Thursday, December 20, 2007


Belgian treasure dug from sand


The New Zealand Herald
December 20, 2007

About 150 ships have been wrecked on the 100km Ripiro Beach on the Kaipara's west coast but for the first time, one of the shipwrecks has been salvaged.

The Askoy II was tossed on to the sand about 2km south of Baylys Beach on the night of July 7, 1994, as it battled a huge storm.

The solo yachtsman at the helm when the historic Belgian-built boat hit the beach, Lindsay Wright, credits the vessel's steel construction with saving his life.

Mr Wright was one of about 150 people who watched what was left of the Askoy II emerge from the sand that has gripped it for the past 13 years.

It was an emotional day for Mr Wright, who had not stopped thinking about his "dream boat" since that fateful night off the stormy west coast.

He's delighted he won't be "the last owner who took her to her grave" and that the Askoy II will be restored.

The 18m ketch is an icon in Belgium, having been owned by superstar singer and actor Jacques Brel, and another well known Belgian, Hugo Van Kuyk.

And it's thanks to the efforts of two Belgian brothers, Staf and Peter Wittevrongel, that the Askoy II is emerging from the sand.

Staf Wittevrongel, who made new sails for the ketch when Brel owned it, was also there to see the efforts of the body he helped set up - Save The Askoy Foundation - come to fruition.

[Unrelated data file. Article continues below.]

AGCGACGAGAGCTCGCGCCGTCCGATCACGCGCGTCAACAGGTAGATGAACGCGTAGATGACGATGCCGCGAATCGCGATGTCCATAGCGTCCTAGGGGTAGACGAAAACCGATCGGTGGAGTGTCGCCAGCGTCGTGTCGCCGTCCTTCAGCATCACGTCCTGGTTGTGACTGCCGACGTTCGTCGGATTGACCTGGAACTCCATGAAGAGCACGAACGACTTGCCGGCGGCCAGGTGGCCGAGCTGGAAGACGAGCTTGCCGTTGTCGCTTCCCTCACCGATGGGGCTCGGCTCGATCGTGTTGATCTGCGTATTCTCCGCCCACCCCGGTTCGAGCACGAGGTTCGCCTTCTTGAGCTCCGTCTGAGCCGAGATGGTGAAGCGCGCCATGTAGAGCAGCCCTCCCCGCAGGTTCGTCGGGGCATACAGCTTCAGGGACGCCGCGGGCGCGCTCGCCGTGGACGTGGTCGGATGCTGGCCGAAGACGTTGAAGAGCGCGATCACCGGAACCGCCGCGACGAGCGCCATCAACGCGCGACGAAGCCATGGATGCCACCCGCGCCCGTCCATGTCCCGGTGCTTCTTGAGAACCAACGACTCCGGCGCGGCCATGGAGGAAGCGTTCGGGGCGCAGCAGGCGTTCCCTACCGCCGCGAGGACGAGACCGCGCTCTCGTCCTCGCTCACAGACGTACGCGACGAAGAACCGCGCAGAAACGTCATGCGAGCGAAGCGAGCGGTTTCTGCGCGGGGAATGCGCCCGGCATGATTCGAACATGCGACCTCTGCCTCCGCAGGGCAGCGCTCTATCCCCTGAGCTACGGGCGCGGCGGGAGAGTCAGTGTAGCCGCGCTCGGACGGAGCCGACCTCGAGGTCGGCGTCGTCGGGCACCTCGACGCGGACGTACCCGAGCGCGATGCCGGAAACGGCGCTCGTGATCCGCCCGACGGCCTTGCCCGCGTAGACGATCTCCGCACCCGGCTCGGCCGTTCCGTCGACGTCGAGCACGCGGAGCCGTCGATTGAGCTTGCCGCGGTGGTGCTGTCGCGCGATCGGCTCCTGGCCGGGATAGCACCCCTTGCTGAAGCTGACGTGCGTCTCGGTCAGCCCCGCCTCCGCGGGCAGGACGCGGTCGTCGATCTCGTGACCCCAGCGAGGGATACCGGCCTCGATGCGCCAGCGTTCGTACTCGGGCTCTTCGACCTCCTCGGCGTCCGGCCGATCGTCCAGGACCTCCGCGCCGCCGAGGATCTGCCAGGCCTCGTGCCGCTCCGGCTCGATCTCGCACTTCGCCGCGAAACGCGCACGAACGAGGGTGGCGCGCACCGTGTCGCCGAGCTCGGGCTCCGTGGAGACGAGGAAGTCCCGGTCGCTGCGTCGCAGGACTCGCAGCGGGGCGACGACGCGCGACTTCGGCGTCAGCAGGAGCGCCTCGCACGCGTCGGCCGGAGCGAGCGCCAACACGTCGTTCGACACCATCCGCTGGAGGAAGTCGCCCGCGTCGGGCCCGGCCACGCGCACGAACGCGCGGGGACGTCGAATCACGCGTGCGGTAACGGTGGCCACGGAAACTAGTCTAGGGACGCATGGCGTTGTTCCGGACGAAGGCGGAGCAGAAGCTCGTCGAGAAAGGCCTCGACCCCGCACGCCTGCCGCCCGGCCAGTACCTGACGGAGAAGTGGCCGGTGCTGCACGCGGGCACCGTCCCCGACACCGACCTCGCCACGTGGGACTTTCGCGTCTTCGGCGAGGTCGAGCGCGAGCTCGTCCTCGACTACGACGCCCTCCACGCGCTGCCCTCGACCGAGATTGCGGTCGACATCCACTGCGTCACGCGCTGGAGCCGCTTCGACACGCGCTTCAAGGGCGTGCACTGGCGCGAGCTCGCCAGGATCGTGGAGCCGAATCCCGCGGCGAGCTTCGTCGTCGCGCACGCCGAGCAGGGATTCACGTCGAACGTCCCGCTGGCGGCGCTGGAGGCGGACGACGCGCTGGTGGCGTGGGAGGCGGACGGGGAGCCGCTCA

Mr Wittevrongel said the entire operation to recover the Askoy II and ship it to Belgium for restoration would likely cost more than $1.3 million, but it was money well spent on preserving an important part of Belgian maritime history.

"The idea came together three years ago when we came here to have a look at her. We went home and started the foundation and with the help of people like Noel Hilliam it's now a reality," he said.

A team of heavy diggers moved hundreds of tonnes of sand from around the wreck this week so steel cables could be attached. Two efforts to pull the Askoy II from the sand failed, but Mr Hilliam was confident the ketch would be freed.

A sand wall was built around the freshly dug hole to protect the site from again being covered by the tide. Mr Hilliam said there were 110 recorded wrecks along Ripiro Beach, but his research had uncovered at least 40 more.

The historian was in his element as he oversaw the operation to extract the Askoy II from the sand that had held it for 13 years.

"This is really exciting for me," he said. "There's been a lot of planning and frustration along the way to get to this point.


* The Askoy II ran aground in a storm in 1994.

* The 18m ketch is an icon in Belgium. It was once owned by singer and actor Jacques Brel.

* The operation to recover it and ship it to Belgium for restoration is likely to cost more than $1.3 million.


The Askoy II left New Zealand on 30 March, 2008, aboard a container ship. Due to arrive in Belgium in May! See for details.
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